The question is not what IO
does, but how is it defined, its signature. Specifically, is this data or class, is "a
" its type parameter then? I didn't find it anywhere. Also, I don't understand the syntactic meaning of this:
f :: IO a
The question is not what


You asked whether
In ghci, This technique is more useful on normal Haskell types  as others have noted, 


Consider the humble list. If we were to write our own list of
If you then abstract over what element type it is, you get this:
As you can see, the return value of In a similar way,
^{(definition courtesy of this answer)} 


The amount of magic in Here is the source file where it is defined: http://www.haskell.org/ghc/docs/latest/html/libraries/ghcprim0.3.0.0/src/GHCTypes.html
It is just an optimized version of state monad. If we remove optimization annotations we will see:
So basically Some compiler tricks are necessary mostly to remove IO type is an abstract 


Since IO can be applied to objects of any type a, as it is a polymorphic monad, a is not specified. If you have some object with type a, then it can be 'wrappered' as an object of type IO a, which you can think of as being an action that gives an object of type a. For example, getChar is of type IO Char, and so when it is called, it has the side effect of (From the program's perspective) generating a character, which comes from stdin. As another example, putChar has type Char > IO (), meaning that it takes a char, and then performs some action that gives no output (in the context of the program, though it will print the char given to stdout). Edit: More explanation of monads: A monad can be thought of as a 'wrapper type' M, and has two associated functions: Given a type a, it is possible to create objects of type M a (IO a in the case of the IO monad), using the return function. return, therefore, has type a > M a. Moreover, return attempts not to change the element that it is passed  if you call return x, you will get a wrappered version of x that contains all of the information of x (Theoretically, at least. This doesn't happen with, for example, the empty monad.) For example, return "x" will yield an M Char. This is how getChar works  it yields an IO Char using a return statement, which is then pulled out of its wrapper with <. >>=, read as 'bind', is more complicated. It has type M a > (a > M b) > M b, and its role is to take a 'wrappered' object, and a function from the underlying type of that object to another 'wrappered' object, and apply that function to the underlying variable in the first input. For example, (return 5) >>= (return . (+ 3)) will yield an M Int, which will be the same M Int that would be given by return 8. In this way, any function that can be applied outside of a monad can also be applied inside of it. To do this, one could take an arbitrary function f :: a > b, and give the new function g :: M a > M b as follows:
Now, for something to be a monad, these operations must also have certain relations  their definitions as above aren't quite enough. First: (return x) >>= f must be equivalent to f x. That is, it must be equivalent to perform an operation on x whether it is 'wrapped' in the monad or not. Second: x >>= return must be equivalent to m. That is, if an object is unwrapped by bind, and then rewrapped by return, it must return to its same state, unchanged. Third, and finally (x >>= f) >>= g must be equivalent to x >>= (\y > (f y >>= g) ). That is, function binding is associative (sort of). More accurately, if two functions are bound successively, this must be equivalent to binding the combination thereof. Now, while this is how monads work, it's not how it's most commonly used, because of the syntactic sugar of do and <. Essentially, do begins a long chain of binds, and each < sort of creates a lambda function that gets bound. For example,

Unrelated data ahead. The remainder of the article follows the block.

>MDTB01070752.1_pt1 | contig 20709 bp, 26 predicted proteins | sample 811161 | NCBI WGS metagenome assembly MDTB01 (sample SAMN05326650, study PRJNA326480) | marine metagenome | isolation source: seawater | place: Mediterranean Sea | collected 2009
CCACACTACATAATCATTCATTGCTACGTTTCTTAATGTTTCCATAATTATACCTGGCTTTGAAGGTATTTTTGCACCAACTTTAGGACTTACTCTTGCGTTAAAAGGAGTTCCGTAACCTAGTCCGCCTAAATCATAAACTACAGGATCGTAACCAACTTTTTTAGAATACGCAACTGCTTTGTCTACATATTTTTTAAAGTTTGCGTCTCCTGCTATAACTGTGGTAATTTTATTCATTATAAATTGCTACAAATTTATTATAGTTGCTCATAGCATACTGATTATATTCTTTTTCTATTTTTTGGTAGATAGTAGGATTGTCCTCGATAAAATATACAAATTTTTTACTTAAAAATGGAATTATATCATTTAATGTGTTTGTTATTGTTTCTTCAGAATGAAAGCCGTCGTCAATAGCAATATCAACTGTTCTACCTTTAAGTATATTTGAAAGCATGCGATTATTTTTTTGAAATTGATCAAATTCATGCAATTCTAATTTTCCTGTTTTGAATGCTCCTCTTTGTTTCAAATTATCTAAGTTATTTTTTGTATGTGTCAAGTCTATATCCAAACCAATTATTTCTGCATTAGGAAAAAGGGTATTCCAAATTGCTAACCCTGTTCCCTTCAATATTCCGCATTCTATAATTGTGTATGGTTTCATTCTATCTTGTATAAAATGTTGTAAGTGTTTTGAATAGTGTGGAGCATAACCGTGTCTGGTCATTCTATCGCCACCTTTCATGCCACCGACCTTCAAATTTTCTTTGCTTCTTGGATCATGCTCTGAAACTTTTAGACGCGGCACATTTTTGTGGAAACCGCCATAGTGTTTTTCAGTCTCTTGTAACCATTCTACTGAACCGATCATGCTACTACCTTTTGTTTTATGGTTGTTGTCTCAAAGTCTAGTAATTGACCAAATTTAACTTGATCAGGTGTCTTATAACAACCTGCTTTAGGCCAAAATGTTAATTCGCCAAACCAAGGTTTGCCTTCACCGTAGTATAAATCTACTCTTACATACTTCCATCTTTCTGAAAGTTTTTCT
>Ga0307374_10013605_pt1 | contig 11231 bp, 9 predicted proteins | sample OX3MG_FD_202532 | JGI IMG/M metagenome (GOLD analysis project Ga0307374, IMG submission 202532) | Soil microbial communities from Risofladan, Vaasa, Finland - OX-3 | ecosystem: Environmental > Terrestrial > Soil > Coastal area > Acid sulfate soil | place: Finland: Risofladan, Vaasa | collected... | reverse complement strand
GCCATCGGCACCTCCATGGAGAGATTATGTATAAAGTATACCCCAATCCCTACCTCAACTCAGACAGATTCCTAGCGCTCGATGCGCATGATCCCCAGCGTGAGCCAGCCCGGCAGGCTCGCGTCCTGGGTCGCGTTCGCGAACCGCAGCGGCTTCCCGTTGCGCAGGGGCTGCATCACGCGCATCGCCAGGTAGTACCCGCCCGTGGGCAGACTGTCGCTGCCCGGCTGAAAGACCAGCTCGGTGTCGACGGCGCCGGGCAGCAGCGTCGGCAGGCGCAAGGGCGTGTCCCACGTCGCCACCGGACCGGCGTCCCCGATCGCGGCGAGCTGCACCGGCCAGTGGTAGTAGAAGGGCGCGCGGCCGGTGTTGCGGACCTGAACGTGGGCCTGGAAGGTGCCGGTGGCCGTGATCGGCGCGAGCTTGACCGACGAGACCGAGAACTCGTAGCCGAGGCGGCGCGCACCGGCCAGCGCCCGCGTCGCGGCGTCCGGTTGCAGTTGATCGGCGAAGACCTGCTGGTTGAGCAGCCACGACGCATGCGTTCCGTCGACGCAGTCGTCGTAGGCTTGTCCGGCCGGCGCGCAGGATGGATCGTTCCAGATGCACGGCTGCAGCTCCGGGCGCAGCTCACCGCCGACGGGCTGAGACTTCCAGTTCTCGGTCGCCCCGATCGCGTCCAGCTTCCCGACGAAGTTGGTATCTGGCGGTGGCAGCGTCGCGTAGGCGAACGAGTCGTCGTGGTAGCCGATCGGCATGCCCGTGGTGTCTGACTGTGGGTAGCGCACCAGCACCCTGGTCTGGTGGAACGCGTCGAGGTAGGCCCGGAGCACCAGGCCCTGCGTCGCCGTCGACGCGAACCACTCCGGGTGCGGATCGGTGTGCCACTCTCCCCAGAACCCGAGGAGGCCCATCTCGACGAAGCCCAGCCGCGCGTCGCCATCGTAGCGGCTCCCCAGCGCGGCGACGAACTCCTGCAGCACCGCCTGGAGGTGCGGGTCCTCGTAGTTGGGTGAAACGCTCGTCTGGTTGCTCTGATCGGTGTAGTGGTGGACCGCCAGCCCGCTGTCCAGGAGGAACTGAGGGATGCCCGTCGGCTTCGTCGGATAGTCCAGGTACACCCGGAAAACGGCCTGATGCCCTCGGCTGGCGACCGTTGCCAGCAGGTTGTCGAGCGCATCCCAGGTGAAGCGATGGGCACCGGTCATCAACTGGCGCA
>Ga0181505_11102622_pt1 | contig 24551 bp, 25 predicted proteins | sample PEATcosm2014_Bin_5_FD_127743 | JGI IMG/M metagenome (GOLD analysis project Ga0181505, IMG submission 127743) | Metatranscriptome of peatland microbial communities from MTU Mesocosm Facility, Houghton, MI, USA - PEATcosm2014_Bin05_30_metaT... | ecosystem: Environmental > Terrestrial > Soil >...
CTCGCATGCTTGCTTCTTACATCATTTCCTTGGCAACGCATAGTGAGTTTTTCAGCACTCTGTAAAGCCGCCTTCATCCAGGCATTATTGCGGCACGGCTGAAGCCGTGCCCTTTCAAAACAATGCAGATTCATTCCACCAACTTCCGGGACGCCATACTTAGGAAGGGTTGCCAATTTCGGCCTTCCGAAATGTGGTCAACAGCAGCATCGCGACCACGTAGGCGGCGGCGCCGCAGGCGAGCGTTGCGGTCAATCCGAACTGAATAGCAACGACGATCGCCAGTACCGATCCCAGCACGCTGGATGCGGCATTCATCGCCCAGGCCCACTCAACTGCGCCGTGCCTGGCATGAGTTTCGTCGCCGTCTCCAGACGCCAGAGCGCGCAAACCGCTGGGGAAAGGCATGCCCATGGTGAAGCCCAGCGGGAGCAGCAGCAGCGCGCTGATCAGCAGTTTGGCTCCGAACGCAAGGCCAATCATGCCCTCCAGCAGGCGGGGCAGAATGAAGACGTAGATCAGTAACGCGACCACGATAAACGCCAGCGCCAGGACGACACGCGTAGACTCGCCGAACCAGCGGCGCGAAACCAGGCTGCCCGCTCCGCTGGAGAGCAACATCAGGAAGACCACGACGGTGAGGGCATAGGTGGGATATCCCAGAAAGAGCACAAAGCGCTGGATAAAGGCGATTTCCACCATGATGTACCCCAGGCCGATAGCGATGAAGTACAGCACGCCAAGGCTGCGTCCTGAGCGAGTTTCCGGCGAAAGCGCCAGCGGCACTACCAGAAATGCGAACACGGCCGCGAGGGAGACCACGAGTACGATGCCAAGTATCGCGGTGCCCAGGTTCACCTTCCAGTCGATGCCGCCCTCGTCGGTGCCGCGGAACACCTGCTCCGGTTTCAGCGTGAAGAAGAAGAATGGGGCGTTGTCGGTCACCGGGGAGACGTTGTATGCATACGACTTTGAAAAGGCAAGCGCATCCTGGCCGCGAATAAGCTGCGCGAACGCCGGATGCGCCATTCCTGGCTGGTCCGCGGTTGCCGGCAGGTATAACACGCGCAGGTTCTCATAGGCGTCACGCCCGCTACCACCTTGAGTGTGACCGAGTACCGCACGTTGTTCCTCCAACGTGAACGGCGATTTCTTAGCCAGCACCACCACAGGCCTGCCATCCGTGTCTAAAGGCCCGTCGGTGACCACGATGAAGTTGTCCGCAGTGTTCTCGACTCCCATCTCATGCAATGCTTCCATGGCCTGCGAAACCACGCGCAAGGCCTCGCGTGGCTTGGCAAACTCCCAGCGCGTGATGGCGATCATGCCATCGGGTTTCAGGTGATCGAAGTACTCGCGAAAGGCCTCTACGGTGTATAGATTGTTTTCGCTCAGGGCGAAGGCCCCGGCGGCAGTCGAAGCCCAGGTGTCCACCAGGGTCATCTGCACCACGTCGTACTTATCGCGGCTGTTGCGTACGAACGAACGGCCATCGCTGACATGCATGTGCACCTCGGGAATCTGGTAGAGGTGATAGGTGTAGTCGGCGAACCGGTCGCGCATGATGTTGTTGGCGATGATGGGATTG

is equivalent to
In both cases, something is bound to x, function x is bound to y, and then y is returned to a in the wrapper of the relevant monad. Sorry for the wall of text, and I hope it explains something. If there's more you need cleared up about this, or something in this explanation is confusing, just ask. 


This is a very good question, if you ask me. I remember being very confused about this too, maybe this will help... 'IO' is a type constructor, 'IO a' is a type, the 'a' (in 'IO a') is an type variable. The letter 'a' carries no significance, the letter 'b' or 't1' could have been used just as well. If you look at the definition of the IO type constructor you will see that it is a newtype defined as: GHC.Types.IO (GHC.Prim.State# GHC.Prim.RealWorld > (# GHC.Prim.State# GHC.Prim.RealWorld, a #)) 'f :: IO a' is the type of a function called 'f' of apparently no arguments that returns a result of some unconstrained type in the IO monad. 'in the IO monad' means that f can do some IO (i.e. change the 'RealWorld', where 'change' means replace the provided RealWorld with a new one) while computing its result. The result of f is polymorphic (that's a type variable 'a' not a type constant like 'Int'). A polymorphic result means that in your program it's the caller that determines the type of the result, so used in one place f could return an Int, used in another place it could return a String. 'Unconstrained' means that there's no type class restricting what type can be returned and so any type can be returned. Why is 'f' a function and not a constant since there are no parameters and Haskell is pure? Because the definition of IO means that 'f :: IO a' could have been written 'f :: GHC.Prim.State# GHC.Prim.RealWorld > (# GHC.Prim.State# GHC.Prim.RealWorld, a #)' and so in fact has a parameter  the 'state of the real world'. 


In the data
Fortunately we could use this data in Monads, like:



monads
. – Matt Bryant Aug 18 '13 at 2:49IO
is a type constructor, there's a bit more here – John L Aug 19 '13 at 3:17